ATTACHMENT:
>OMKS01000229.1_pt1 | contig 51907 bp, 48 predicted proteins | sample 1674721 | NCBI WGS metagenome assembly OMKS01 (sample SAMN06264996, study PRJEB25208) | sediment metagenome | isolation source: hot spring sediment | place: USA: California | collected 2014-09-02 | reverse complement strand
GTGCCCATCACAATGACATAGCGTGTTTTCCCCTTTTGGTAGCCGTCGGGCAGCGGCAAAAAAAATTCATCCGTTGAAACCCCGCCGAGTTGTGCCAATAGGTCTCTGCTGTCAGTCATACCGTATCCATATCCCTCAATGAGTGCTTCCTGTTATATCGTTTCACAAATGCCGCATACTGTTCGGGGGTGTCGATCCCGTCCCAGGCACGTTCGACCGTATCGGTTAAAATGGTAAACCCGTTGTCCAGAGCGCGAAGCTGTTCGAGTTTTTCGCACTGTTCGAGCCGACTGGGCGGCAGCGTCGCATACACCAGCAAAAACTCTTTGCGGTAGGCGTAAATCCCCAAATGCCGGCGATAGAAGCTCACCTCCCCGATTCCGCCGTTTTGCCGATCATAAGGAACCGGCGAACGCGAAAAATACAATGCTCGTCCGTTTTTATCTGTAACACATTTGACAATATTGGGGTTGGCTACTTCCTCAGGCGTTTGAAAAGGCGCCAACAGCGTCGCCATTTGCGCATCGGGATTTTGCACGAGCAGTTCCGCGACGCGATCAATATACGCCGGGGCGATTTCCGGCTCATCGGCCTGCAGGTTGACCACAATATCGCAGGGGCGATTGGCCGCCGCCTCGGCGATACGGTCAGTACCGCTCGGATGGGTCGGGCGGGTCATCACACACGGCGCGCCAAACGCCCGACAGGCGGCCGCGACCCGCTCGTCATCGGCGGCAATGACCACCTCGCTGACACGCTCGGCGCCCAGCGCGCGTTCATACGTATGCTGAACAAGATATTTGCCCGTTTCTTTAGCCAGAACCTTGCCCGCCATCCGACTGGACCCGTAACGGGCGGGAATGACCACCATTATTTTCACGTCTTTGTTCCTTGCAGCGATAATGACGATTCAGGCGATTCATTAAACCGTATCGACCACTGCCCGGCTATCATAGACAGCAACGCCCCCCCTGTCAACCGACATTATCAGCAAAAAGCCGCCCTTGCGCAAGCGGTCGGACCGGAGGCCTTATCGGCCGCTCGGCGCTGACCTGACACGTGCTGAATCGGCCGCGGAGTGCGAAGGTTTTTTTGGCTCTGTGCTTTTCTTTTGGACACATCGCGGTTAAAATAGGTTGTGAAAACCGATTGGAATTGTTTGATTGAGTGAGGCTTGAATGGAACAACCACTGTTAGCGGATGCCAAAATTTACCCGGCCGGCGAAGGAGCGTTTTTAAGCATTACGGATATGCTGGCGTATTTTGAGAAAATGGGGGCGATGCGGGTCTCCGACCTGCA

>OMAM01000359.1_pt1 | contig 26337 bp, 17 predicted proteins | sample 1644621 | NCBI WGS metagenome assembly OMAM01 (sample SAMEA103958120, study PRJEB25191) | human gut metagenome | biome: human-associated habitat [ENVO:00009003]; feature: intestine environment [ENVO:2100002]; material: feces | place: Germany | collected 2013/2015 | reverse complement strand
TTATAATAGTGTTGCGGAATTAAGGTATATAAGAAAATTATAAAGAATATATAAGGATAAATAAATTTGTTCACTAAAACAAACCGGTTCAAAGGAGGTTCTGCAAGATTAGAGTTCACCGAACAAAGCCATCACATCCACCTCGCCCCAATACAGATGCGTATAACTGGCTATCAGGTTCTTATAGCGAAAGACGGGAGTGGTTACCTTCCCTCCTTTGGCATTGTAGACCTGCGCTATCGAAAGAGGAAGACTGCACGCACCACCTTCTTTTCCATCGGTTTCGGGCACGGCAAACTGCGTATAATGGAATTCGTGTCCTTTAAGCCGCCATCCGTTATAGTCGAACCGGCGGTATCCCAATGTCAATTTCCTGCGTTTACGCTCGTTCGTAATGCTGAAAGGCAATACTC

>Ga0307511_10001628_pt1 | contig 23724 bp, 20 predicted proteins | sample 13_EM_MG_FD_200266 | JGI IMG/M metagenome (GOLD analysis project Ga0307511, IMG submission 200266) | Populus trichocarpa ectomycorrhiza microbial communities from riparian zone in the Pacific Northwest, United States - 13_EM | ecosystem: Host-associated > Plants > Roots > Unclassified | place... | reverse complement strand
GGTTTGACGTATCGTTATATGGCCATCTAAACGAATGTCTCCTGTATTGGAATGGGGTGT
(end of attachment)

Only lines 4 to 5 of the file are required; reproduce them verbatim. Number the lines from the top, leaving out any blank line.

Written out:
TTATAATAGTGTTGCGGAATTAAGGTATATAAGAAAATTATAAAGAATATATAAGGATAAATAAATTTGTTCACTAAAACAAACCGGTTCAAAGGAGGTTCTGCAAGATTAGAGTTCACCGAACAAAGCCATCACATCCACCTCGCCCCAATACAGATGCGTATAACTGGCTATCAGGTTCTTATAGCGAAAGACGGGAGTGGTTACCTTCCCTCCTTTGGCATTGTAGACCTGCGCTATCGAAAGAGGAAGACTGCACGCACCACCTTCTTTTCCATCGGTTTCGGGCACGGCAAACTGCGTATAATGGAATTCGTGTCCTTTAAGCCGCCATCCGTTATAGTCGAACCGGCGGTATCCCAATGTCAATTTCCTGCGTTTACGCTCGTTCGTAATGCTGAAAGGCAATACTC

>Ga0307511_10001628_pt1 | contig 23724 bp, 20 predicted proteins | sample 13_EM_MG_FD_200266 | JGI IMG/M metagenome (GOLD analysis project Ga0307511, IMG submission 200266) | Populus trichocarpa ectomycorrhiza microbial communities from riparian zone in the Pacific Northwest, United States - 13_EM | ecosystem: Host-associated > Plants > Roots > Unclassified | place... | reverse complement strand